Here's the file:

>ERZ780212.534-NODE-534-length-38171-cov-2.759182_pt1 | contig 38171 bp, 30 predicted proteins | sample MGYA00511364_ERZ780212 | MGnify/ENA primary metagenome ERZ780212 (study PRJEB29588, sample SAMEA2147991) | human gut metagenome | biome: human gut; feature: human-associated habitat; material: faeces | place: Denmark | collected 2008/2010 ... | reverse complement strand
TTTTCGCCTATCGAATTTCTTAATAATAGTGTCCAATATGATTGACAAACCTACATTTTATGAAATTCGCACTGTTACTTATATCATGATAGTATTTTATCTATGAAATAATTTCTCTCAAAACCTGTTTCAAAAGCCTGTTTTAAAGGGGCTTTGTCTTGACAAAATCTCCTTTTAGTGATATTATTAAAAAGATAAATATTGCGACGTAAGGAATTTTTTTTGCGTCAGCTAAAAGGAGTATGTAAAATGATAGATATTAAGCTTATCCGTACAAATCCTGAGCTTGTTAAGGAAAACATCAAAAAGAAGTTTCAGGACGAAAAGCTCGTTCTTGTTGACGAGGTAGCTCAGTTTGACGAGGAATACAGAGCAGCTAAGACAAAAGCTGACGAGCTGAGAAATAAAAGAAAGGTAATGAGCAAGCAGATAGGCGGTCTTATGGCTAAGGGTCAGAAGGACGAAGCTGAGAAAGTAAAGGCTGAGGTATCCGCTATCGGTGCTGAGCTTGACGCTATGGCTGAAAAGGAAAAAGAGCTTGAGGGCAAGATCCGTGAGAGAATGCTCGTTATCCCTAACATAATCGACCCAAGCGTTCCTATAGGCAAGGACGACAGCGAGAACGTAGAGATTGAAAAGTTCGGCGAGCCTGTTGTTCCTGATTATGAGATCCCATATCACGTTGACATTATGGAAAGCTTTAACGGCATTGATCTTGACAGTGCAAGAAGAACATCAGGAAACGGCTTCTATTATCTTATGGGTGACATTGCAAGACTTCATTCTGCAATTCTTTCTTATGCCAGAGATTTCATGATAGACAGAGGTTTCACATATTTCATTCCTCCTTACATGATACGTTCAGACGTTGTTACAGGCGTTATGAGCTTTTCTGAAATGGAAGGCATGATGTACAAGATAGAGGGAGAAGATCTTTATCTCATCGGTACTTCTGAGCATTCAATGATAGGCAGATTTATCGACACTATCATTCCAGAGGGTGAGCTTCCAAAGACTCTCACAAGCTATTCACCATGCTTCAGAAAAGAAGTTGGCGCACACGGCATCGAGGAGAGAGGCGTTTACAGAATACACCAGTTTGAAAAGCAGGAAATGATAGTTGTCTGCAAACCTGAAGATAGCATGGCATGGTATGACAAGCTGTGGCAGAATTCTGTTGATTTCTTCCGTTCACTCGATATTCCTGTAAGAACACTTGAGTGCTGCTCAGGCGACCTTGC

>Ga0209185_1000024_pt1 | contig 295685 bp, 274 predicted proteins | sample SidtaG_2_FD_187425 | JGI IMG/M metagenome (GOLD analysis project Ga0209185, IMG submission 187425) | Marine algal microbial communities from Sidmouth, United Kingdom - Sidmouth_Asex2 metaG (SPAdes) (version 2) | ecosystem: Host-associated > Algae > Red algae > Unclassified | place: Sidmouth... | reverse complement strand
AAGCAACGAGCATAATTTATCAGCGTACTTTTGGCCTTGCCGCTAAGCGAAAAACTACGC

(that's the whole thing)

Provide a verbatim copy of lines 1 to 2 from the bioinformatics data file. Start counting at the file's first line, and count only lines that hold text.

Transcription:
>ERZ780212.534-NODE-534-length-38171-cov-2.759182_pt1 | contig 38171 bp, 30 predicted proteins | sample MGYA00511364_ERZ780212 | MGnify/ENA primary metagenome ERZ780212 (study PRJEB29588, sample SAMEA2147991) | human gut metagenome | biome: human gut; feature: human-associated habitat; material: faeces | place: Denmark | collected 2008/2010 ... | reverse complement strand
TTTTCGCCTATCGAATTTCTTAATAATAGTGTCCAATATGATTGACAAACCTACATTTTATGAAATTCGCACTGTTACTTATATCATGATAGTATTTTATCTATGAAATAATTTCTCTCAAAACCTGTTTCAAAAGCCTGTTTTAAAGGGGCTTTGTCTTGACAAAATCTCCTTTTAGTGATATTATTAAAAAGATAAATATTGCGACGTAAGGAATTTTTTTTGCGTCAGCTAAAAGGAGTATGTAAAATGATAGATATTAAGCTTATCCGTACAAATCCTGAGCTTGTTAAGGAAAACATCAAAAAGAAGTTTCAGGACGAAAAGCTCGTTCTTGTTGACGAGGTAGCTCAGTTTGACGAGGAATACAGAGCAGCTAAGACAAAAGCTGACGAGCTGAGAAATAAAAGAAAGGTAATGAGCAAGCAGATAGGCGGTCTTATGGCTAAGGGTCAGAAGGACGAAGCTGAGAAAGTAAAGGCTGAGGTATCCGCTATCGGTGCTGAGCTTGACGCTATGGCTGAAAAGGAAAAAGAGCTTGAGGGCAAGATCCGTGAGAGAATGCTCGTTATCCCTAACATAATCGACCCAAGCGTTCCTATAGGCAAGGACGACAGCGAGAACGTAGAGATTGAAAAGTTCGGCGAGCCTGTTGTTCCTGATTATGAGATCCCATATCACGTTGACATTATGGAAAGCTTTAACGGCATTGATCTTGACAGTGCAAGAAGAACATCAGGAAACGGCTTCTATTATCTTATGGGTGACATTGCAAGACTTCATTCTGCAATTCTTTCTTATGCCAGAGATTTCATGATAGACAGAGGTTTCACATATTTCATTCCTCCTTACATGATACGTTCAGACGTTGTTACAGGCGTTATGAGCTTTTCTGAAATGGAAGGCATGATGTACAAGATAGAGGGAGAAGATCTTTATCTCATCGGTACTTCTGAGCATTCAATGATAGGCAGATTTATCGACACTATCATTCCAGAGGGTGAGCTTCCAAAGACTCTCACAAGCTATTCACCATGCTTCAGAAAAGAAGTTGGCGCACACGGCATCGAGGAGAGAGGCGTTTACAGAATACACCAGTTTGAAAAGCAGGAAATGATAGTTGTCTGCAAACCTGAAGATAGCATGGCATGGTATGACAAGCTGTGGCAGAATTCTGTTGATTTCTTCCGTTCACTCGATATTCCTGTAAGAACACTTGAGTGCTGCTCAGGCGACCTTGC